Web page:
If we don’t define any key, the sort command will sort the input files by the entire line. However, by default, the join command will join two input files by the first field. The default field separator is a blank.

When we use the join and the sort commands together, we should make sure both commands are joining and sorting by the same field.

Let’s go back to our problem. In this case, we want to join the two sorted files by the entire line and print the un-joined lines. Therefore, we need to use the -t option to set newline (\n) as the field separator of the join command:

$ join -t $'\n' -v 1 <(sort books.txt) <(sort delete_list.txt)
ANNA KARENINA - Tolstoy, Leo
AROUND THE WORLD IN 80 DAYS - Verne, Jules
CRIME AND PUNISHMENT - Dostoevsky, Fyodor
JANE EYRE - Bronte, Charlotte
LES MISERABLES - Hugo,Victor
PRIDE AND PREJUDICE - Austen,Jane

Great! Our problem is solved.

Perhaps it’s worth mentioning that when we pass the newline character to the -t option, we used ANSI-C quoted $’\n’ instead of ‘\n’.

This is because different join implementations may behave differently when we pass multiple characters. For example, if we pass the ‘\n’ directly to the -t option, the widely used GNU join will complain: “join: multi-character tab ‘\\n’.”

So far, we’ve seen two solutions to our problem: the comm solution and the join solution. Both of them require sorted input files.

Moreover, if we take a closer look at our result, we’ll see the lines we want to remove are not there anymore. It’s pretty good. However, the original order of lines in the books.txt file has been changed due to the sort operation.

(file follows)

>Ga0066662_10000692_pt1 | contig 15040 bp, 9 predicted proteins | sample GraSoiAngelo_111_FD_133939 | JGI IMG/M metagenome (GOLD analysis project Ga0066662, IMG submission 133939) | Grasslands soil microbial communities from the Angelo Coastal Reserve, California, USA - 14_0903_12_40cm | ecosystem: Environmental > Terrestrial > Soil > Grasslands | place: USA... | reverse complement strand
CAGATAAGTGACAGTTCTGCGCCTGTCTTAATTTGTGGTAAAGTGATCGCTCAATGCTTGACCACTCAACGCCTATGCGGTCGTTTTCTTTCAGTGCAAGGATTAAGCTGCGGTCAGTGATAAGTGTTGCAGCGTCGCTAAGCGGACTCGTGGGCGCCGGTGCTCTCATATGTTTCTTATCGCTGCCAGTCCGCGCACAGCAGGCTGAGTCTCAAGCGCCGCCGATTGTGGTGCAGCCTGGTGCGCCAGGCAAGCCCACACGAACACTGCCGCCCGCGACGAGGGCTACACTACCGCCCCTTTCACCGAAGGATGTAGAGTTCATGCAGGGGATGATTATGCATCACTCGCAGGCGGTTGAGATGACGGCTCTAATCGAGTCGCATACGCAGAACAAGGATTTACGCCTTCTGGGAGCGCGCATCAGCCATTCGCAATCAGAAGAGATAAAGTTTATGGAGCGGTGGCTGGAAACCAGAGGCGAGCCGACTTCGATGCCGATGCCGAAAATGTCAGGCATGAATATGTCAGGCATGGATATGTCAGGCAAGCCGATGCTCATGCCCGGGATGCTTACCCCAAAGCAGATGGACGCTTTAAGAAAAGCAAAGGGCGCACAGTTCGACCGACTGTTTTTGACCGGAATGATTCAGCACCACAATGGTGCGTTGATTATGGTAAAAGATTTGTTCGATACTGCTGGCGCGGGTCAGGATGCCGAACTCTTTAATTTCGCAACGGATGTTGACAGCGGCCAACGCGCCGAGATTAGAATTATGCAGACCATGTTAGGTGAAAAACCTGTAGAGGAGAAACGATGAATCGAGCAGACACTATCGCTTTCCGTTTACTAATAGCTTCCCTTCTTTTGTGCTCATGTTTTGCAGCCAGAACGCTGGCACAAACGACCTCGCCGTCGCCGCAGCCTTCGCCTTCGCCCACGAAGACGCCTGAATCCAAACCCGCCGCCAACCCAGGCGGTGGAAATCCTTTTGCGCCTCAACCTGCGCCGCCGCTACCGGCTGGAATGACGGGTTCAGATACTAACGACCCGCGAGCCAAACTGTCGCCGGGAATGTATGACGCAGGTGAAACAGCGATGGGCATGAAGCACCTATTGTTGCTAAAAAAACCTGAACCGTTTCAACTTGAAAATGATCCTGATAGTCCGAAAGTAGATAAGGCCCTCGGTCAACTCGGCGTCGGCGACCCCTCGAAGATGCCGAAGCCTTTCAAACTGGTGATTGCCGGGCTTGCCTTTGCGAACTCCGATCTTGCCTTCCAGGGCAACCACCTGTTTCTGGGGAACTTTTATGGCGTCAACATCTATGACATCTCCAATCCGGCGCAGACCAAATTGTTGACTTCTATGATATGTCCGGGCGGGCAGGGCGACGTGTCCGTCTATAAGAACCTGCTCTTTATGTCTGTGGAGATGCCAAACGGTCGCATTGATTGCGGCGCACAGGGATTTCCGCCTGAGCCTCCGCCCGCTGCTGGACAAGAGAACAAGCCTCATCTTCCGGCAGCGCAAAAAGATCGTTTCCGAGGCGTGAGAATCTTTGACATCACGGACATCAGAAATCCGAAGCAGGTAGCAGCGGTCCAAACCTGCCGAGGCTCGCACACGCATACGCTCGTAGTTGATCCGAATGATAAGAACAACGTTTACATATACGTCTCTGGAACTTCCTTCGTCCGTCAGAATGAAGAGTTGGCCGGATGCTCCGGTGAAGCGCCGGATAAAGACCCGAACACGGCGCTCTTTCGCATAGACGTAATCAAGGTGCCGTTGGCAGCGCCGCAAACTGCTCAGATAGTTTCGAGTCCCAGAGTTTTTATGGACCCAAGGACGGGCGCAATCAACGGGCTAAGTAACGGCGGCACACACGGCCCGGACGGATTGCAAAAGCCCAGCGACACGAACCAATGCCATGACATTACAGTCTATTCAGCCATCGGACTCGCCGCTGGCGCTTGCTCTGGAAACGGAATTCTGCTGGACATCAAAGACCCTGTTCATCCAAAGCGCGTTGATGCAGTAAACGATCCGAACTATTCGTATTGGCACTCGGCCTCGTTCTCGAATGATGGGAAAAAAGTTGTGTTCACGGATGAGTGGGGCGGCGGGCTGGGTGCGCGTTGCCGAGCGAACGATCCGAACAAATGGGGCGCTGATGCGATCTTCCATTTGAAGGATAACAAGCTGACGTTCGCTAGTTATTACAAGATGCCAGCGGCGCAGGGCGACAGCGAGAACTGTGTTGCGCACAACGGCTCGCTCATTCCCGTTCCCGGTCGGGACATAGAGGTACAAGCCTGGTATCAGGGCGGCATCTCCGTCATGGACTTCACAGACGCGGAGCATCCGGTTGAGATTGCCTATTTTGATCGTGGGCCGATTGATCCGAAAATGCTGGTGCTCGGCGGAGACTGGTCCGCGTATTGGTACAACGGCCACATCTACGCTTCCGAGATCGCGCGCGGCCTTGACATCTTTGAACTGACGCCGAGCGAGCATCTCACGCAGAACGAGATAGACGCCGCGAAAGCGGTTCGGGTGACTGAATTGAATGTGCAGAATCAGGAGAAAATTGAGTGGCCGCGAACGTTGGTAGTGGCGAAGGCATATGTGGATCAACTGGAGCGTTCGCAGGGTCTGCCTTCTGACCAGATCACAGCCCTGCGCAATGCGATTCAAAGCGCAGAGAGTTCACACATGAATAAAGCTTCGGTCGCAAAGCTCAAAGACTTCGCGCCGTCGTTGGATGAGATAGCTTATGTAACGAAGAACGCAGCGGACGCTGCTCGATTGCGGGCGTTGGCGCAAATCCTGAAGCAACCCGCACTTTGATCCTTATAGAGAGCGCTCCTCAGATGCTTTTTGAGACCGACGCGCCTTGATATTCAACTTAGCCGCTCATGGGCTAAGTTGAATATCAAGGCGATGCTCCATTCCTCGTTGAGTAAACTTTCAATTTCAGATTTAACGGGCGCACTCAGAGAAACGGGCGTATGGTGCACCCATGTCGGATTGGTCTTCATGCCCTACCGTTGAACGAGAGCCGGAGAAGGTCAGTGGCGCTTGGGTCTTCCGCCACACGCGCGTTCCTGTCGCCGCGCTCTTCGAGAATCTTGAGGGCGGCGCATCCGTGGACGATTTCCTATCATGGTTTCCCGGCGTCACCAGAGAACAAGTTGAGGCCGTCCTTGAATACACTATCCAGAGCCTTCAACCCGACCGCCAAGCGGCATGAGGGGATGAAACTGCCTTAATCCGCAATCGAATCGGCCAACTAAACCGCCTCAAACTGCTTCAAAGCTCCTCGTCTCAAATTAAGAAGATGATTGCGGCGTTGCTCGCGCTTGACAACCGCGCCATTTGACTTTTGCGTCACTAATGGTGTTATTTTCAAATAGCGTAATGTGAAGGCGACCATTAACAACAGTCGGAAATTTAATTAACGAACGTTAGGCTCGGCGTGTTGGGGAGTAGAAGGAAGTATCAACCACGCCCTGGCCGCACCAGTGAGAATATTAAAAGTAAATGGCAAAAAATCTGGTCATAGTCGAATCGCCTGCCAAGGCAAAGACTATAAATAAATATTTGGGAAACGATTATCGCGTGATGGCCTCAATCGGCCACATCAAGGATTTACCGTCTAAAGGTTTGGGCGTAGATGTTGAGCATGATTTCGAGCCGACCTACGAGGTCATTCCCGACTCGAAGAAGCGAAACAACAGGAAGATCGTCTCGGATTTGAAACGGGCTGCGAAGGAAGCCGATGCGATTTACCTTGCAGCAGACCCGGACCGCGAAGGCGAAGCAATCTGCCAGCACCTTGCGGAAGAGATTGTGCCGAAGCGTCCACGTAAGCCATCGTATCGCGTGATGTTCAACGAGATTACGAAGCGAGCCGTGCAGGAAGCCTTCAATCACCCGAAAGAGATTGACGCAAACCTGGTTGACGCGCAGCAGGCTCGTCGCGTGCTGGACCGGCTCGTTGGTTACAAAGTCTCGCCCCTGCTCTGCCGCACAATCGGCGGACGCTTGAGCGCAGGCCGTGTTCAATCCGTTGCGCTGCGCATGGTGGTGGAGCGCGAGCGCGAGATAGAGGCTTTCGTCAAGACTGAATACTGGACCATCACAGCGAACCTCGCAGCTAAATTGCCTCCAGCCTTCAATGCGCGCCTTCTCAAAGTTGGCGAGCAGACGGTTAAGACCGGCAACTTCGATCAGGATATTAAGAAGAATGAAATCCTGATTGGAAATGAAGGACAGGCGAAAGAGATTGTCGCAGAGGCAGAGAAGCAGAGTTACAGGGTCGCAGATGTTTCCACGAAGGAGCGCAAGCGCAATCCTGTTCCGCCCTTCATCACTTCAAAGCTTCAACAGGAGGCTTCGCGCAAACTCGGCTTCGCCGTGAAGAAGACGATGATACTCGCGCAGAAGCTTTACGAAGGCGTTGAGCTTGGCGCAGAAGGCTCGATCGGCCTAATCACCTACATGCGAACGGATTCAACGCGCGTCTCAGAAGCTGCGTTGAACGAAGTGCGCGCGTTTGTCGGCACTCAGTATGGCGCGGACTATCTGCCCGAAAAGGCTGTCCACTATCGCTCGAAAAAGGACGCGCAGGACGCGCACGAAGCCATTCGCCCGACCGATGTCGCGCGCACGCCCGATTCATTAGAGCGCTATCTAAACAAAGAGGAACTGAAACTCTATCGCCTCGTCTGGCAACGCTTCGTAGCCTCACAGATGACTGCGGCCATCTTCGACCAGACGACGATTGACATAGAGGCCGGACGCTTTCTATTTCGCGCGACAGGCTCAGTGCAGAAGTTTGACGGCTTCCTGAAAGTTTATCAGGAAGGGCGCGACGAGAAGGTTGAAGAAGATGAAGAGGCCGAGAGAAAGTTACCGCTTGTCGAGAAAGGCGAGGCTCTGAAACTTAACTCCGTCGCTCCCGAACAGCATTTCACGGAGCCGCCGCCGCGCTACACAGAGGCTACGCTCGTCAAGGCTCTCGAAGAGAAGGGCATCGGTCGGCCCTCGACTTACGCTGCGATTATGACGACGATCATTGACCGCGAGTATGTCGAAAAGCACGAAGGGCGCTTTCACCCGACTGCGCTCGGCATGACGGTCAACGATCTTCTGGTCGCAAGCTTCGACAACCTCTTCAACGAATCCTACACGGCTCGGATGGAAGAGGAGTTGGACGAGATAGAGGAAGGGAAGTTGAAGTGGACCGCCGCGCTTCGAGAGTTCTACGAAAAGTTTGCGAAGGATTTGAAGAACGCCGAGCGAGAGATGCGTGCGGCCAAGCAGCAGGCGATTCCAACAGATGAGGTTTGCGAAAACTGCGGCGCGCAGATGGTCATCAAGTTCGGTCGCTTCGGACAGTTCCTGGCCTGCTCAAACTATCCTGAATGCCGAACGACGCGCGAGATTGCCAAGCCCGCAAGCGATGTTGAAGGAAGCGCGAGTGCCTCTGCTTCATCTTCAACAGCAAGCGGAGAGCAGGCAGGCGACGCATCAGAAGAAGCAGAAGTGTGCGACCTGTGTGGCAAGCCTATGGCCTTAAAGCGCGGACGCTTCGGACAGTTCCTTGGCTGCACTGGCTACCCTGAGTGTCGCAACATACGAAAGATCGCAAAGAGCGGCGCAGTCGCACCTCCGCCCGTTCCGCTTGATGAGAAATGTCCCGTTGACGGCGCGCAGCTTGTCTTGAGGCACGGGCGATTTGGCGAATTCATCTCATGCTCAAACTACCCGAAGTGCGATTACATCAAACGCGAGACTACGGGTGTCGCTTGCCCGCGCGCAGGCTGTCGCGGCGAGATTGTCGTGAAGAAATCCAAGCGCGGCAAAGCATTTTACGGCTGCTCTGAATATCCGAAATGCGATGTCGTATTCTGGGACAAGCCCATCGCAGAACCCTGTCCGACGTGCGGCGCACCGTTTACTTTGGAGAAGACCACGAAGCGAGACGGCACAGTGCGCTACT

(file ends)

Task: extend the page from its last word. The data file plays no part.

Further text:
Next, let’s see two other approaches to solve the problem without sorting the input files.

5. Using the grep Command

The grep command is good at searching and matching patterns. If we look at the lines in delete_list.txt as patterns, our problem can be converted into: “find the lines in the books.txt file that don’t match the patterns in the delete_list.txt file.”

Thus, we can solve it using the grep command. Let’s first have a look at the solution and understand the options we used in the command later:

$ grep -Fvxf delete_list.txt books.txt 
PRIDE AND PREJUDICE - Austen,Jane
AROUND THE WORLD IN 80 DAYS - Verne, Jules
LES MISERABLES - Hugo,Victor
ANNA KARENINA - Tolstoy, Leo
CRIME AND PUNISHMENT - Dostoevsky, Fyodor
JANE EYRE - Bronte, Charlotte

The output above shows the lines saved in the delete_list.txt file have been removed. Also, the order of lines in the books.txt file is preserved.

We’ve used four options in the above grep command:

  • -f delete_list.txt – grep will take patterns from the file delete_list.txt
  • -x – We tell grep to consider matches only if the entire line matches
  • -v – Here, we do an inverted match since we only want those unmatched lines
  • -F – We are going to do a fixed string match instead of the regex match

6. Using the awk Command

The awk command is a powerful command-line text processing utility. It can work with multiple input files.

Therefore, we can solve the problem using a straightforward awk one-liner:

$ awk 'NR==FNR{del[$0];next} !($0 in del)' delete_list.txt books.txt
PRIDE AND PREJUDICE - Austen,Jane
AROUND THE WORLD IN 80 DAYS - Verne, Jules
LES MISERABLES - Hugo,Victor
ANNA KARENINA - Tolstoy, Leo
CRIME AND PUNISHMENT - Dostoevsky, Fyodor
JANE EYRE - Bronte, Charlotte

Finally, let’s understand how the short command works:

  • NR==FNR{del[$0];next} – When we process delete_list.txt, we save each line in an associative array del
  • !($0 in del) – When we read the second file, books.txt, we match and print lines that are not in the array del

7. Conclusion

In this article, we addressed how to remove the lines which appear on file B from another file A through examples. We’ve discussed four different approaches to solve the problem.

Further, while we talk about the join solution, we’ve learned a common pitfall of using the join and the sort commands together and how to fix the problem.